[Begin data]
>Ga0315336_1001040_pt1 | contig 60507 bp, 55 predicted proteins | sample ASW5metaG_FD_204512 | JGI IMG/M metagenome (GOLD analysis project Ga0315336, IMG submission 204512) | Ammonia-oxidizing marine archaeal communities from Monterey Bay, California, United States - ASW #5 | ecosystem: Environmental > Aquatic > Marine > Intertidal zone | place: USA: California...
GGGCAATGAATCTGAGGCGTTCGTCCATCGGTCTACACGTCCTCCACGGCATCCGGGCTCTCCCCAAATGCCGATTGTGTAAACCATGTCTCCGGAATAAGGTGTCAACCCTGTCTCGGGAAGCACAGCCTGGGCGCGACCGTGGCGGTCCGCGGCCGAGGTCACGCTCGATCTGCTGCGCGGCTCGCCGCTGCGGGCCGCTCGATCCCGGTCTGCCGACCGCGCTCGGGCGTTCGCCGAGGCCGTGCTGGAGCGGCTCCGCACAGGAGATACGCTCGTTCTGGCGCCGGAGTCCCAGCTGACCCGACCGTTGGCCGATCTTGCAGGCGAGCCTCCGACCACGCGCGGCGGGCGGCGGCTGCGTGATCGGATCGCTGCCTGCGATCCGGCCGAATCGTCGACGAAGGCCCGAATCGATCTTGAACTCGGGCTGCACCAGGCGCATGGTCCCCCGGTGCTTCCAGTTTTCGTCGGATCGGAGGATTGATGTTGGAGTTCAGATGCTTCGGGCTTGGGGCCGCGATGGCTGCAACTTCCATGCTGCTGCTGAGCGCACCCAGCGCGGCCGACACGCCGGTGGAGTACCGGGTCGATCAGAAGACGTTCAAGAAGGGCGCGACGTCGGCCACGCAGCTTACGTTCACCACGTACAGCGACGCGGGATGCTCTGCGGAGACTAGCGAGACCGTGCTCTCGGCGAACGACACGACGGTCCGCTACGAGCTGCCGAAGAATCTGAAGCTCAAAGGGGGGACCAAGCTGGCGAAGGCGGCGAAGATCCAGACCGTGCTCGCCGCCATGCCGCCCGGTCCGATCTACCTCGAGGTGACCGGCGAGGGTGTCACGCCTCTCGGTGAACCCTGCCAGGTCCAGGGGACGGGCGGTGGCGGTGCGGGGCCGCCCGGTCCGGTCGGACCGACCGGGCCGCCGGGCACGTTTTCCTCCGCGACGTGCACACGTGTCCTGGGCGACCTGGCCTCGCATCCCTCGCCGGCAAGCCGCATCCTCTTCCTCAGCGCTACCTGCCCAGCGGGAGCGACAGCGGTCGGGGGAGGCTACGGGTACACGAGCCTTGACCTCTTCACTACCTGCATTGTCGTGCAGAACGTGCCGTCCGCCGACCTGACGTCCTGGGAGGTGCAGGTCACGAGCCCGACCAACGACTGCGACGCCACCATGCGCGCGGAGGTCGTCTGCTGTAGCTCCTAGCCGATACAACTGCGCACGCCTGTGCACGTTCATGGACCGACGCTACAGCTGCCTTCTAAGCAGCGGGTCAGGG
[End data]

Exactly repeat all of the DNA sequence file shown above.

>Ga0315336_1001040_pt1 | contig 60507 bp, 55 predicted proteins | sample ASW5metaG_FD_204512 | JGI IMG/M metagenome (GOLD analysis project Ga0315336, IMG submission 204512) | Ammonia-oxidizing marine archaeal communities from Monterey Bay, California, United States - ASW #5 | ecosystem: Environmental > Aquatic > Marine > Intertidal zone | place: USA: California...
GGGCAATGAATCTGAGGCGTTCGTCCATCGGTCTACACGTCCTCCACGGCATCCGGGCTCTCCCCAAATGCCGATTGTGTAAACCATGTCTCCGGAATAAGGTGTCAACCCTGTCTCGGGAAGCACAGCCTGGGCGCGACCGTGGCGGTCCGCGGCCGAGGTCACGCTCGATCTGCTGCGCGGCTCGCCGCTGCGGGCCGCTCGATCCCGGTCTGCCGACCGCGCTCGGGCGTTCGCCGAGGCCGTGCTGGAGCGGCTCCGCACAGGAGATACGCTCGTTCTGGCGCCGGAGTCCCAGCTGACCCGACCGTTGGCCGATCTTGCAGGCGAGCCTCCGACCACGCGCGGCGGGCGGCGGCTGCGTGATCGGATCGCTGCCTGCGATCCGGCCGAATCGTCGACGAAGGCCCGAATCGATCTTGAACTCGGGCTGCACCAGGCGCATGGTCCCCCGGTGCTTCCAGTTTTCGTCGGATCGGAGGATTGATGTTGGAGTTCAGATGCTTCGGGCTTGGGGCCGCGATGGCTGCAACTTCCATGCTGCTGCTGAGCGCACCCAGCGCGGCCGACACGCCGGTGGAGTACCGGGTCGATCAGAAGACGTTCAAGAAGGGCGCGACGTCGGCCACGCAGCTTACGTTCACCACGTACAGCGACGCGGGATGCTCTGCGGAGACTAGCGAGACCGTGCTCTCGGCGAACGACACGACGGTCCGCTACGAGCTGCCGAAGAATCTGAAGCTCAAAGGGGGGACCAAGCTGGCGAAGGCGGCGAAGATCCAGACCGTGCTCGCCGCCATGCCGCCCGGTCCGATCTACCTCGAGGTGACCGGCGAGGGTGTCACGCCTCTCGGTGAACCCTGCCAGGTCCAGGGGACGGGCGGTGGCGGTGCGGGGCCGCCCGGTCCGGTCGGACCGACCGGGCCGCCGGGCACGTTTTCCTCCGCGACGTGCACACGTGTCCTGGGCGACCTGGCCTCGCATCCCTCGCCGGCAAGCCGCATCCTCTTCCTCAGCGCTACCTGCCCAGCGGGAGCGACAGCGGTCGGGGGAGGCTACGGGTACACGAGCCTTGACCTCTTCACTACCTGCATTGTCGTGCAGAACGTGCCGTCCGCCGACCTGACGTCCTGGGAGGTGCAGGTCACGAGCCCGACCAACGACTGCGACGCCACCATGCGCGCGGAGGTCGTCTGCTGTAGCTCCTAGCCGATACAACTGCGCACGCCTGTGCACGTTCATGGACCGACGCTACAGCTGCCTTCTAAGCAGCGGGTCAGGG